Netflix released the trailer for the doomed hitwoman movie Kate this week. Mary Elizabeth Winstead plays the title character, an assassin in Tokyo who gets poisoned before she can pull off a hit and decides to spend the time she has left hunting down her killer. Woody Harrelson plays her handler because every assassin has to have one, and Mikku Martineau plays the teenager who befriends her. Tadanobu Asana and Jun Kunimura, who are big deals in Japan, play gangsters.
"After she's poisoned, a ruthless criminal operative has less than 24 hours to exact revenge on her enemies and in the process forms an unexpected bond with the daughter of one of her past victims.
There's no time for mercy."
Kate is another sign that this seems to be the time for Violent Action Woman Movies. It's also another of those fantasy assassin movies screenwriters love to write. They often have very little relation to reality. American movies keep assuming the Yakuza carry guns when in real life, the Yakuza avoid using them because gun possession carries stiff prison sentences in Japan. Yes, this is a fantasy in the Fantasy Assassin genre that's been revitalized by the success of John Wick. The script is by Umair Aleem, and the director is Cedric Nicholas-Troyan.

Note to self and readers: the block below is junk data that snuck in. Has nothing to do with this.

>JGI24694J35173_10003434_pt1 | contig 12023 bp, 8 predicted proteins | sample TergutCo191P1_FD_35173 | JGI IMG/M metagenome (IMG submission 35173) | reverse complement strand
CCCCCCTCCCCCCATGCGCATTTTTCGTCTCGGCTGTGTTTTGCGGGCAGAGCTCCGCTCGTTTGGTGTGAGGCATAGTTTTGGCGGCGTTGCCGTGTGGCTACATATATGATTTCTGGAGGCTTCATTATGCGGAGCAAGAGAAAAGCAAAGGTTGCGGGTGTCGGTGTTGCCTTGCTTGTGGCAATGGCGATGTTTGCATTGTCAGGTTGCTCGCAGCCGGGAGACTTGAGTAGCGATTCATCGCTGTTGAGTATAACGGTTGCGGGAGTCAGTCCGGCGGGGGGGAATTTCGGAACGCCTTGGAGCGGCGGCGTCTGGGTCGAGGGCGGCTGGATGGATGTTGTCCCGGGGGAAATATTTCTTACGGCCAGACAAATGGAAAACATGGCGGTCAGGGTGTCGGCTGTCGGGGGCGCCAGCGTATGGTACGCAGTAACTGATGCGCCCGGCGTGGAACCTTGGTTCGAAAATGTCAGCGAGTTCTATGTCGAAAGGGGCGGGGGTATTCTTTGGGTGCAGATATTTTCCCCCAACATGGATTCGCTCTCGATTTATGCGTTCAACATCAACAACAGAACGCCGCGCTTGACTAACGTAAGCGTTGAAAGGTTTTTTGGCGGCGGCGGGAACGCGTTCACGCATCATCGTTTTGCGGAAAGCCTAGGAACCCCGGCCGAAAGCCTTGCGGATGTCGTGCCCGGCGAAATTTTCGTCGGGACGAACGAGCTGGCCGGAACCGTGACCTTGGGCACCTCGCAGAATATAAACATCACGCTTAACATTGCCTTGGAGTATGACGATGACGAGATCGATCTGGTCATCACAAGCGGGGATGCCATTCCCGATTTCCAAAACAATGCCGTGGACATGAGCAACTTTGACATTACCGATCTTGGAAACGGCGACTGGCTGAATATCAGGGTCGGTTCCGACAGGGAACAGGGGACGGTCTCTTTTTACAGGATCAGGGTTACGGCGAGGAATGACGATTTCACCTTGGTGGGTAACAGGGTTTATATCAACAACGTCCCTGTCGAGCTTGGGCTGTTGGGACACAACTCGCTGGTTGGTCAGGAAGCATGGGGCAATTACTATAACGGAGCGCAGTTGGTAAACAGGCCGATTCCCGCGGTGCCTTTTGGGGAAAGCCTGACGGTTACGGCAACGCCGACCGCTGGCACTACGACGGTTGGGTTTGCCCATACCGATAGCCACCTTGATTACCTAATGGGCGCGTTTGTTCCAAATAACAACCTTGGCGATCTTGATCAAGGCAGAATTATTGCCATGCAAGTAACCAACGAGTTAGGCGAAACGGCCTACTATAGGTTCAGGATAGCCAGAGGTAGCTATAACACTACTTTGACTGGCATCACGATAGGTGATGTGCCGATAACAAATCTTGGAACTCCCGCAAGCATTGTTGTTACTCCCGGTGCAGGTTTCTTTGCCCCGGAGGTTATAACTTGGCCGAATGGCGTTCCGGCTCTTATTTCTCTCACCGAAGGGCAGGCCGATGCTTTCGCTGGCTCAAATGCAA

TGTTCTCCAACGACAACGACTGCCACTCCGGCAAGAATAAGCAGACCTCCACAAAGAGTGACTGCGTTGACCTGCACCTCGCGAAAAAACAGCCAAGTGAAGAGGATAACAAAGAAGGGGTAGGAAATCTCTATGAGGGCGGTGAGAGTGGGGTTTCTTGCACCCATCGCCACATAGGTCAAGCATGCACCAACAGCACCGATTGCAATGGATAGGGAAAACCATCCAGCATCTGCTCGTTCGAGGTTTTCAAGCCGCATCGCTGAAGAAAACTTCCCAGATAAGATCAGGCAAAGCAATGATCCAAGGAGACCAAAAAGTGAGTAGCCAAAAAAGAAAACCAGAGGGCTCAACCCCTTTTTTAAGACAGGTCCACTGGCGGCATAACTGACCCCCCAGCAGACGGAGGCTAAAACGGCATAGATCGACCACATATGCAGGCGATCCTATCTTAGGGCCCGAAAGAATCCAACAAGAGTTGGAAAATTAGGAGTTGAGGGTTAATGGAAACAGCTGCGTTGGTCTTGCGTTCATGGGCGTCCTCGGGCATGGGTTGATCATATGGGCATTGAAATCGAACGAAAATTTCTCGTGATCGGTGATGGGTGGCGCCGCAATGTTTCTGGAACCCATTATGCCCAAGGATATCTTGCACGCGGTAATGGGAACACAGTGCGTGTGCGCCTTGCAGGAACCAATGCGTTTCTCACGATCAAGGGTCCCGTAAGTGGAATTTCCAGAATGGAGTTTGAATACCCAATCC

What the press doesn't tell you is that Kate is an unofficial remake of the 1949 movie D.O.A., one of the post-War movies that defined Film Noir. Edmond O'Brien played an accountant who discovers he's been poisoned and spends his final days investigating why anyone would want to kill him. Rudolph Maté directed what was considered a B movie at the time since it was shot quickly and cheaply with no A-list stars. Maté was a cinematographer and used high contrast lighting and shadows as a cost-saving measure, and the imagery ended up becoming part of the iconography of Noir. The movie also encompassed many of the existential themes and anxieties of post-War America that defined the Noir genre as well. D.O.A. was remade in 1988 starring Dennis Quaid and Meg Ryan and directed by Max Headroom co-creators Annabel Jankel and Rocky Morton. D.O.A. is actually in the public domain now, so anyone can remake it without paying for the rights. Kate is obviously the latest.
Kate begins streaming on Netflix on September 10th.